Wednesday, October 10, 2018

RBG produced by Betsy West and Julie Cohen

This movie profiles Supreme Court Justice Ruth Bader Ginsberg.  I'm familiar with her on the High Court, but didn't know her history.  What a trailblazer!  The documentary, while telling her life story, also tells about the cases that she argues before the Supreme Court in the 1970s.  There are several interviews with the plaintiffs in those cases.  It's hard to remember how differently women were treated then in workplace and governmental policies.  She also argues a case where policy discriminated against a man. She's a true champion of equal rights for all.

I'd highly recommend watching the movie if you want a profile of an important person as well as an interesting history lesson.

Thursday, October 4, 2018

The Purple Swamp Hen and Other Stories by Penelope Lively

I enjoy Penelope Lively's short story collection.  In the title story an animated purple swamp hen in a Pompeian village observes the daily follies of its people and their cruelty towards slaves while Mount Vesuvius was about to erupt.  Abroad tells the disastrous adventure of a couple's European road trip from bad to worse in a remote farm house.  Lively delves into relationships in The Third Wife where the woman outsmarts her con artist husband in a house hunting trip.  All 15 stories are filled with wisdom, humor and surprises.  It is a good read!

Wednesday, October 3, 2018

Hailstones and Halibut Bones by Mary O'Neill

     I picked this book off the special themes cart we have here at the library. We picked a lot of books about colors to put on the cart for the month. It was during that time when we were celebrating National Coloring Day, which we decide to turn into Coloring Month here at the Pella Public Library. So this book was written for children, but can be enjoyed by any reflective adult as well. The author picks a color and writes a poem about it. She tries to think of all the things she knows that are that color and feelings and places that are often described by that color. The title of the book comes form the poem titled What Is White? The illustrator does a lovely job of creating dreamy pictures that coincide and compliment the words of the poetry. I really enjoyed it.

Monday, October 1, 2018

The Real Doctor Will See You Shortly by Matt McCarthy

Dr. Matt McCarthy: straight out of medical school, fresh face with little hands-on experience, and new Resident at a New York hospital.  This darkly comic tale follows McCarthy during his first year as he gains experience, wisdom, perspective, and also and a not-so-healthy appreciation for Wendy’s Frostys. The book deals with the question of, “how do you learn to save lives when there are no mulligans?”  McCarthy struggles at times whether to even stay with the 30-hour-a-shift residency and become a doctor.  Through a few near misses, a lot of heartfelt conversation and a series of life-changing interactions with both mentors and patients, McCarthy pulls through to his second year and becomes—dare he say it, a competent physician.    Recommendation: Black comedy, but makes some excellent philosophical points.  Funny in a teetering-on-the-edge-of-destruction way.  Give it a try.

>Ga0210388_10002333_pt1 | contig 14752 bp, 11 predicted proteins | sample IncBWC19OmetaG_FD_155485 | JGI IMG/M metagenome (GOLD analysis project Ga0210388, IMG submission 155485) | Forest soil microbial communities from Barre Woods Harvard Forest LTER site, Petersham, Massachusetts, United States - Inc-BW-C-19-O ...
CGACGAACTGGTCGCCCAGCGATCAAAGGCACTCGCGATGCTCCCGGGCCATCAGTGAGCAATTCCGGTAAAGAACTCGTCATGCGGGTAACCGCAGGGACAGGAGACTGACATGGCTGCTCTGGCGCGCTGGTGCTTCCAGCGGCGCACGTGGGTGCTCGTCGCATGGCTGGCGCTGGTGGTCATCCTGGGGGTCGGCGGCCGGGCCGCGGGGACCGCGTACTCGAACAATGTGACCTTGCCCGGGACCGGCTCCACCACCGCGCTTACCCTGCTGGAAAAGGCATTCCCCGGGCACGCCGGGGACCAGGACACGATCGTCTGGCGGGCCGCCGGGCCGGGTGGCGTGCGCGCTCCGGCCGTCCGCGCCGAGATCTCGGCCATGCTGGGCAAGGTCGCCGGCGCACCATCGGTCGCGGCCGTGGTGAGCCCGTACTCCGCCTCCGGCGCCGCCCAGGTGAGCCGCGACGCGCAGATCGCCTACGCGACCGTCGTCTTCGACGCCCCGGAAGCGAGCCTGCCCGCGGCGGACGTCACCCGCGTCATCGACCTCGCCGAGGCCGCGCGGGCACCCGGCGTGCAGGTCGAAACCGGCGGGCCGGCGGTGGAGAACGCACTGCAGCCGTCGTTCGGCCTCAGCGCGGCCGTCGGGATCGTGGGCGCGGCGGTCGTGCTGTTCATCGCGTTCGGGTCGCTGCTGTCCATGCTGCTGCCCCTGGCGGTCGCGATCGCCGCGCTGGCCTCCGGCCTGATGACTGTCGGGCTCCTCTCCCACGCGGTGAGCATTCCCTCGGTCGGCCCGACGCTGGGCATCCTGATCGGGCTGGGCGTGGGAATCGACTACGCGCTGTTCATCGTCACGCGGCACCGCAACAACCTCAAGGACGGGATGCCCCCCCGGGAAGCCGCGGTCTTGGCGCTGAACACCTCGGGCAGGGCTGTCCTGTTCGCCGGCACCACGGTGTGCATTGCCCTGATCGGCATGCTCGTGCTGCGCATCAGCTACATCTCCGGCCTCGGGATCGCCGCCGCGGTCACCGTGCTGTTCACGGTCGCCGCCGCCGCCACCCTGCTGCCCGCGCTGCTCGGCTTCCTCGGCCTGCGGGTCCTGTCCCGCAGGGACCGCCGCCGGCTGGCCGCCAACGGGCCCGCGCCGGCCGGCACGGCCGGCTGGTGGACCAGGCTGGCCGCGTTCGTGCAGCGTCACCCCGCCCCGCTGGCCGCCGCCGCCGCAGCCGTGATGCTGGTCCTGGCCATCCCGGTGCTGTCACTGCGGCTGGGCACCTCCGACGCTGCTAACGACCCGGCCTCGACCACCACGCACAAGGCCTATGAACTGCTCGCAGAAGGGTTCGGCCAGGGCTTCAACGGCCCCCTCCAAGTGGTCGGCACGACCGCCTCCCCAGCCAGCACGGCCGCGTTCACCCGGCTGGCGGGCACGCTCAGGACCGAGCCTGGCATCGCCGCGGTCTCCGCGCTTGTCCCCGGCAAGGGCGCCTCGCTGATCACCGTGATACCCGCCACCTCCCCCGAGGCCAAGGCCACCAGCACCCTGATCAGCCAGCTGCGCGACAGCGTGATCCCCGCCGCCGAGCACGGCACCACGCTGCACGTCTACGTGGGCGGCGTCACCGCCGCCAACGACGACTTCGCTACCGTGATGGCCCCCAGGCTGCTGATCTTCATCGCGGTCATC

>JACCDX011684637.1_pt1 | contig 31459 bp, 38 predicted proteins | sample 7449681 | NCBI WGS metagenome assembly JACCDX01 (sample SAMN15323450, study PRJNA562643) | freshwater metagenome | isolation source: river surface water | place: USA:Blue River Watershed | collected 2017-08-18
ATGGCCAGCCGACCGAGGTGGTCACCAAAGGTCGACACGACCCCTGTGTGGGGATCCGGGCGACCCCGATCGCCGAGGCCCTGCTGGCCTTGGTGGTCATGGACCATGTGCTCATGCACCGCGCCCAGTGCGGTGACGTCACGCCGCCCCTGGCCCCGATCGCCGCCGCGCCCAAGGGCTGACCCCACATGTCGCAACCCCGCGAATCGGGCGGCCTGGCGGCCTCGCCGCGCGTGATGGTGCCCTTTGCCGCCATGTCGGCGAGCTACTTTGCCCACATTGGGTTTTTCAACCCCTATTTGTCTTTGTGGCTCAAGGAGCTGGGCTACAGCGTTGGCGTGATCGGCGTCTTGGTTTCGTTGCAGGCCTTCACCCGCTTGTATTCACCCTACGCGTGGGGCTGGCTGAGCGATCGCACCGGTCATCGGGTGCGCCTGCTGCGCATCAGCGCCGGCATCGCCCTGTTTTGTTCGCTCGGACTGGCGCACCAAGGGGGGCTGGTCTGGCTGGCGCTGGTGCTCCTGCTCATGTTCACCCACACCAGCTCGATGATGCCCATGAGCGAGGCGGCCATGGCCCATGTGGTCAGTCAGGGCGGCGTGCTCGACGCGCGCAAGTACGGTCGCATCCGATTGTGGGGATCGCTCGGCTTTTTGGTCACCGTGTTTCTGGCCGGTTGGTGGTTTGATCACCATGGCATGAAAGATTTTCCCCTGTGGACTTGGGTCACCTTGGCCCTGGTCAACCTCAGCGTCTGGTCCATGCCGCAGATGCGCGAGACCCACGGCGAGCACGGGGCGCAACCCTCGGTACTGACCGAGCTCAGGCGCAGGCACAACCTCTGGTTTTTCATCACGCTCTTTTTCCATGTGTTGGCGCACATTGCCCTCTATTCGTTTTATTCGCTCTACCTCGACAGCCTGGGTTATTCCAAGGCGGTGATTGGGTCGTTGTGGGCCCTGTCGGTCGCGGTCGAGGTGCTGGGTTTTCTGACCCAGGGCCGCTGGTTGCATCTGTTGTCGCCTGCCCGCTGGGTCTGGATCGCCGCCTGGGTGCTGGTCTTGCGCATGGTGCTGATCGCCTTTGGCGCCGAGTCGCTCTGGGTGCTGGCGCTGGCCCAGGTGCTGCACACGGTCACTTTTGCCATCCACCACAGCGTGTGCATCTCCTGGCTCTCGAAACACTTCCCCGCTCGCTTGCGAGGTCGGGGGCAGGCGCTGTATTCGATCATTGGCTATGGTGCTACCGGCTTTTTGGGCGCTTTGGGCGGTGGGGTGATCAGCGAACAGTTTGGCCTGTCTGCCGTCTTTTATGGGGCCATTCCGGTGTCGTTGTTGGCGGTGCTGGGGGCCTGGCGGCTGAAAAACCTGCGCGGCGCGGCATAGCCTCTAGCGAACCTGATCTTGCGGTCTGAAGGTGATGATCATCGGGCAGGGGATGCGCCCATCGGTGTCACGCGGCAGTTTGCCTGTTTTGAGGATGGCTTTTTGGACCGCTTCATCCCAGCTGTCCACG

Monday, September 24, 2018

The War That Saved My Life and The War I Finally Won by Kimberly Brubaker Bradley

 Ada has never been outside.  She has never left their flat in London.  She waves to people outside from her chair but if her mother catches her, she will be punished.  Ada and her brother, Jamie, are evacuated from London just as England enters WWII.  They are placed in the country in the care of Susan, a woman who is grieving the loss of her friend.
Although the books are set during WWII, and the casualties of war do play a role but the books are more about the importance of family and healing physically and mentally.

Thursday, September 20, 2018

An Autobiography by Bill Peet

Something a little different this month. Even though this book is found in the juvenile biography section of our library, Bill Peet's An Autobiography is one adults will also enjoy, probably more than children will. It is a pleasing look back at Midwestern history, the birth of the Walt Disney animation empire, and, the beginnings of a successful children's author and illustrator. As you would expect, Peet also handles all the artwork for his life story.
Peet's work is familiar to many parents, and the Pella Library has several of his books including Ella, Smokey, Capyboppy, Cock-a-doodle Dudley and many, many more. Peet details an entertaining, but restless youth in Indiana and how his growing love of art led to a career choice.
This choice would eventually lead him to Walt Disney and the Disney Studios. Peet recalls the inner-workings of Disney and how many of its early classics came about. Movies that Peet worked on included: Dumbo, Fantasia, Song of the South, Cinderella and many others. He takes the reader behind the curtain and discusses the hierarchy of Disney illustrators, how he worked his way to the top, and what it was like dealing with Walt Disney. All of this information is very enlightening, but I think adults will actually get more out it than younger children.
While at Disney, Peet began writing and illustrating his own children's books and would make this his full-time calling. An Autobiography is a lot of fun to read and look at. A nice piece of animation history.

Saturday, September 15, 2018

Our Little Secret by Roz Nay


Taken in for questioning, Angela recounts her history with HP, her high school love, for Detective Novak.  For Angela, the question of what happened to HP’s wife, Saskia, requires her to share the whole history of their relationship.  This psychological thriller takes us along with the character as she is presently considered a person of interest in the disappearance, all the while sharing her perspective of the past.